For years, I thought that XML was the king and RDF was its knight. Well, I got it all wrong: it's the other way around, it's just that it's very hard to realize it.
People in all sort of communities realize how important semi-structured data is and how much it will be in the future. These people tend to think that XML will solve the problem for them and once we have a serious XML query language, we'll be set forever.
Well, wrong. Relations are tables, XML documents are trees, and, guess what, RDF models are graphs. Yep, you got it, RDF candescribe both.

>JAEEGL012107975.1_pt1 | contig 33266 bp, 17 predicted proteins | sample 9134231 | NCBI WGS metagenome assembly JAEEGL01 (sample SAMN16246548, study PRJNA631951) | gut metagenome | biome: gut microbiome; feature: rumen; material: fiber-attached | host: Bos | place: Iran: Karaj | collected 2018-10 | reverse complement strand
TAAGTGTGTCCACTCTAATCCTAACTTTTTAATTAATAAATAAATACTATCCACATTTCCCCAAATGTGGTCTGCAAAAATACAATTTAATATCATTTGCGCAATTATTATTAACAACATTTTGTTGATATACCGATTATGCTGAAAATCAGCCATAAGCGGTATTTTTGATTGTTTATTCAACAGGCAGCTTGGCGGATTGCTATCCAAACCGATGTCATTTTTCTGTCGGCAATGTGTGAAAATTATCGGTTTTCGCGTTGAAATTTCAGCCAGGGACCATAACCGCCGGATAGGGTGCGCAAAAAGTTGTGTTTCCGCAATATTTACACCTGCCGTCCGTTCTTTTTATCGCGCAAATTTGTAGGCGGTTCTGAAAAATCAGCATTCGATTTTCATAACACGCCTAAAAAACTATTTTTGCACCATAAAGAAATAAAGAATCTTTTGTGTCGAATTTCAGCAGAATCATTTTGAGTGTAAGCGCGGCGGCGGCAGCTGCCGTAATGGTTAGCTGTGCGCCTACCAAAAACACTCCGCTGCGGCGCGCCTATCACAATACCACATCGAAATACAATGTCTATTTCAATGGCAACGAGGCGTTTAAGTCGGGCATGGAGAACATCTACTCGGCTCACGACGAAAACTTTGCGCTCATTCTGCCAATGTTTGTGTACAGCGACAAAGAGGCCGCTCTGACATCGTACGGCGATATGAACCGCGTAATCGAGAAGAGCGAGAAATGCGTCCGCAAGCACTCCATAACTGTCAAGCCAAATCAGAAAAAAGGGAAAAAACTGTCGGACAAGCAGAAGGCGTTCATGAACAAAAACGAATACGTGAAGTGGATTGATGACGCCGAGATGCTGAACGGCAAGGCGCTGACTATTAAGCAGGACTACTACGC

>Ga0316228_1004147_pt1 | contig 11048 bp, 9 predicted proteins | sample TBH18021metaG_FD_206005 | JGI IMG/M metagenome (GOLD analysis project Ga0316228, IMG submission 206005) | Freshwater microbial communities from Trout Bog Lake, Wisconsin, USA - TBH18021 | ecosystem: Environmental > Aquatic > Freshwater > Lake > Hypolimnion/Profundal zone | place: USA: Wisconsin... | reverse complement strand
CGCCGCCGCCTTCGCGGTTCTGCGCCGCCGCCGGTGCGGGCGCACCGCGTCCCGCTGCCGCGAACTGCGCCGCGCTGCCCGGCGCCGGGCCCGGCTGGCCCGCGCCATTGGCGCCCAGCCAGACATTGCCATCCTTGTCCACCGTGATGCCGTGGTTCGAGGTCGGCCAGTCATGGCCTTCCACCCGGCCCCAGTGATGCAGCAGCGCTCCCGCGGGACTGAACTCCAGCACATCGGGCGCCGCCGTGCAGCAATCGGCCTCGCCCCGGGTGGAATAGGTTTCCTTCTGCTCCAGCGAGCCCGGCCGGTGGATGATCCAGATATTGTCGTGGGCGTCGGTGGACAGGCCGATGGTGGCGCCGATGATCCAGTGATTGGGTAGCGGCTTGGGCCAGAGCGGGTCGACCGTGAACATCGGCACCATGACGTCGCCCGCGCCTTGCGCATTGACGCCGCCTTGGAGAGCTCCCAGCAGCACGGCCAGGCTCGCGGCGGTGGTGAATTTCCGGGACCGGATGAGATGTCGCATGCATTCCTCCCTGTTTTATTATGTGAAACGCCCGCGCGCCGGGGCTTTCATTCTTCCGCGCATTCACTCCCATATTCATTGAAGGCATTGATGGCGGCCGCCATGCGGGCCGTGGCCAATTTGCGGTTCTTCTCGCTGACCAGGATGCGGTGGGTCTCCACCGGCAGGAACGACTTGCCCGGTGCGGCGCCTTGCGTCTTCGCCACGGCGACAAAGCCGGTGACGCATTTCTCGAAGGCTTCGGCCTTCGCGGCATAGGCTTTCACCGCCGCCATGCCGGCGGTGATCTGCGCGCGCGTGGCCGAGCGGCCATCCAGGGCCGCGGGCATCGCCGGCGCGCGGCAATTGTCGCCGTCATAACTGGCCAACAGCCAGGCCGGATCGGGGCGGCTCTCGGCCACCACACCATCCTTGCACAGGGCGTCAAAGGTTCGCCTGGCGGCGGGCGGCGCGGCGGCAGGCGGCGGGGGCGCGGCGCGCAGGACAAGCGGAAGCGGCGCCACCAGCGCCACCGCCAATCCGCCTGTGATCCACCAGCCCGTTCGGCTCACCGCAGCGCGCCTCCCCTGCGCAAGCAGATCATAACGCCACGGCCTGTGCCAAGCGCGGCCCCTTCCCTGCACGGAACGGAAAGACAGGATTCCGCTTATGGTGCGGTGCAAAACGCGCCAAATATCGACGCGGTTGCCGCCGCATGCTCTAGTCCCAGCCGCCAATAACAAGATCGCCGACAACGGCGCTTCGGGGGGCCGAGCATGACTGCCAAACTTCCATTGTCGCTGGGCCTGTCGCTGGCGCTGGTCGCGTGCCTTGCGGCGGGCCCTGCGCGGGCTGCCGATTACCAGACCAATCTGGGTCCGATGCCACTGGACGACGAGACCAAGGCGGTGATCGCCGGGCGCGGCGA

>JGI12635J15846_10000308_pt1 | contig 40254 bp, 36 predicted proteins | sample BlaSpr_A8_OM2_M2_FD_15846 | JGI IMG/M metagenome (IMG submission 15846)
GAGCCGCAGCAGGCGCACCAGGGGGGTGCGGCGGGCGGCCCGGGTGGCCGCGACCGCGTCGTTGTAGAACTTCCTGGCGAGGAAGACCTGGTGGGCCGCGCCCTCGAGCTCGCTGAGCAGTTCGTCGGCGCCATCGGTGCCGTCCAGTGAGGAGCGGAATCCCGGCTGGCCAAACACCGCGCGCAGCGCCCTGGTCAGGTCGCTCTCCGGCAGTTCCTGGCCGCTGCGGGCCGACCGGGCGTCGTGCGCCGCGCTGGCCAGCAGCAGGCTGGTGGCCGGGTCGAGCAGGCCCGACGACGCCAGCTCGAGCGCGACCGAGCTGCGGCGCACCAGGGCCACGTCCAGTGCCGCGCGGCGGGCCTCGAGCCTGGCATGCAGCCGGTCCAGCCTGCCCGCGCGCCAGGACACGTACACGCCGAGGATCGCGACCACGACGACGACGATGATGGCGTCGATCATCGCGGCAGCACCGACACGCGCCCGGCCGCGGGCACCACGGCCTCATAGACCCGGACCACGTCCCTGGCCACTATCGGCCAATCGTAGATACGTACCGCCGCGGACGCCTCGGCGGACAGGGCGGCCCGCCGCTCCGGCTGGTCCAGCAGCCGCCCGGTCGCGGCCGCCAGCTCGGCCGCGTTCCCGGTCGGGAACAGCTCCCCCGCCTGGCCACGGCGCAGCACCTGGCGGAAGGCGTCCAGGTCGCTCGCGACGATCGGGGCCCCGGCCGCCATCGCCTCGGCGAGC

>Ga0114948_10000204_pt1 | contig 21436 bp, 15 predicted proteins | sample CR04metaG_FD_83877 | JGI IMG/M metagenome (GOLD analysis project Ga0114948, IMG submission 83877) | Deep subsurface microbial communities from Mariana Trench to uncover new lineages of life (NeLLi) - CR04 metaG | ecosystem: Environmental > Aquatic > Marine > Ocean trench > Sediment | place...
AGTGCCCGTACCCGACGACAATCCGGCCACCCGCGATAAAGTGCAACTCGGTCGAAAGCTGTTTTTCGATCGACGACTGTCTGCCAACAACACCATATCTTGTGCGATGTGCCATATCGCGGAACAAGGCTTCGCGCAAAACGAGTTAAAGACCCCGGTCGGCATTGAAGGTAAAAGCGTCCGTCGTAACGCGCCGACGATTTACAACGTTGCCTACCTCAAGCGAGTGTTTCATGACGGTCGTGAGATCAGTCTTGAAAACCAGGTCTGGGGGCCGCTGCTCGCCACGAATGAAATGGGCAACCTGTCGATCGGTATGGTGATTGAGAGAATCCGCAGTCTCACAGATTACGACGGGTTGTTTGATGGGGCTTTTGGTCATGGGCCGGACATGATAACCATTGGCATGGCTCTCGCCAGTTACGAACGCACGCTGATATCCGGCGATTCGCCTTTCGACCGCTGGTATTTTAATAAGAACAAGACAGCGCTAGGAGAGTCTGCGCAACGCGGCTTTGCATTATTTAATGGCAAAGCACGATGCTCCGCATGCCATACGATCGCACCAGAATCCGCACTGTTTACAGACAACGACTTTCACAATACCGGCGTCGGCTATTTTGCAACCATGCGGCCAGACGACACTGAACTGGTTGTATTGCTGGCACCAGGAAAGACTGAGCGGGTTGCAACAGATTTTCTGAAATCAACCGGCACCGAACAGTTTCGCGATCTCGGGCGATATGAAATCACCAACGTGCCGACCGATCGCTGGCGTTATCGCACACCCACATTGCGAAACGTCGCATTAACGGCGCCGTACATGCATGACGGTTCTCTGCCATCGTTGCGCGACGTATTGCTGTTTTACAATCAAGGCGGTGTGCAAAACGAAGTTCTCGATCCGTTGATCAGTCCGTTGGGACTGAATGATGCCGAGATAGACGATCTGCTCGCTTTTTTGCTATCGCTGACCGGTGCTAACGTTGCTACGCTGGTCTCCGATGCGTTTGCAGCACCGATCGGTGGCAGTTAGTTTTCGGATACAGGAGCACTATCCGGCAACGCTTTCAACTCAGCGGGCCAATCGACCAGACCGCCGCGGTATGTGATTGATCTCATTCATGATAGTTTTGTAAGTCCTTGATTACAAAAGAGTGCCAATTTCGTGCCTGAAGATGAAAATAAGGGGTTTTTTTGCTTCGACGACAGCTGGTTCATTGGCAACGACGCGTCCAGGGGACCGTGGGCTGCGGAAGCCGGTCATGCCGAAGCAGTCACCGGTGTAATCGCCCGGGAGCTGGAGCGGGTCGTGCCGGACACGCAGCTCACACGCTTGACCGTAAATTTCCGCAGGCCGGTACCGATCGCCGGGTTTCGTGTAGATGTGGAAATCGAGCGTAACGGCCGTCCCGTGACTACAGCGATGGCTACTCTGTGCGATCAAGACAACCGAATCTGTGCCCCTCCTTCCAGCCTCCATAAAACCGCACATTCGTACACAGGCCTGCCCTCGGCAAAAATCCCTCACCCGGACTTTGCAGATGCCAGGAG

The more I discover RDF and RDF query languages, the more it seems to me that it was all about that stupid RDF/XML syntax that prevented people from getting what RDF really was. RDF is a model for describing labelled directed graphs. That's it. You can add typing (RDFSchema) or inference (OWL), but the real deal is that you now have a way to describe graphs.
Many people tend to think at RDF as a uselessly complex way to write markup more formally. Some people tend to think that if XML is data, RDF is metadata. Wrong and wrong. An RDF model is a graph. Period. And since all trees and tables are graphs, you can have an RDF representation of any kind of data you want.